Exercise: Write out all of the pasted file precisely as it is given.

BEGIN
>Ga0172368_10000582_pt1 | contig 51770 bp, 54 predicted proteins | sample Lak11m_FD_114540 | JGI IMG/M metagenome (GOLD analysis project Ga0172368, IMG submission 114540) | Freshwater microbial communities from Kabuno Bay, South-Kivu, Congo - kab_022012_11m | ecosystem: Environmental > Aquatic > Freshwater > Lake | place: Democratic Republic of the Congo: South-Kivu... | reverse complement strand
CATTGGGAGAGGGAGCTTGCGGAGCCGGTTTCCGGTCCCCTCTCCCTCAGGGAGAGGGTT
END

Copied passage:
>Ga0172368_10000582_pt1 | contig 51770 bp, 54 predicted proteins | sample Lak11m_FD_114540 | JGI IMG/M metagenome (GOLD analysis project Ga0172368, IMG submission 114540) | Freshwater microbial communities from Kabuno Bay, South-Kivu, Congo - kab_022012_11m | ecosystem: Environmental > Aquatic > Freshwater > Lake | place: Democratic Republic of the Congo: South-Kivu... | reverse complement strand
CATTGGGAGAGGGAGCTTGCGGAGCCGGTTTCCGGTCCCCTCTCCCTCAGGGAGAGGGTT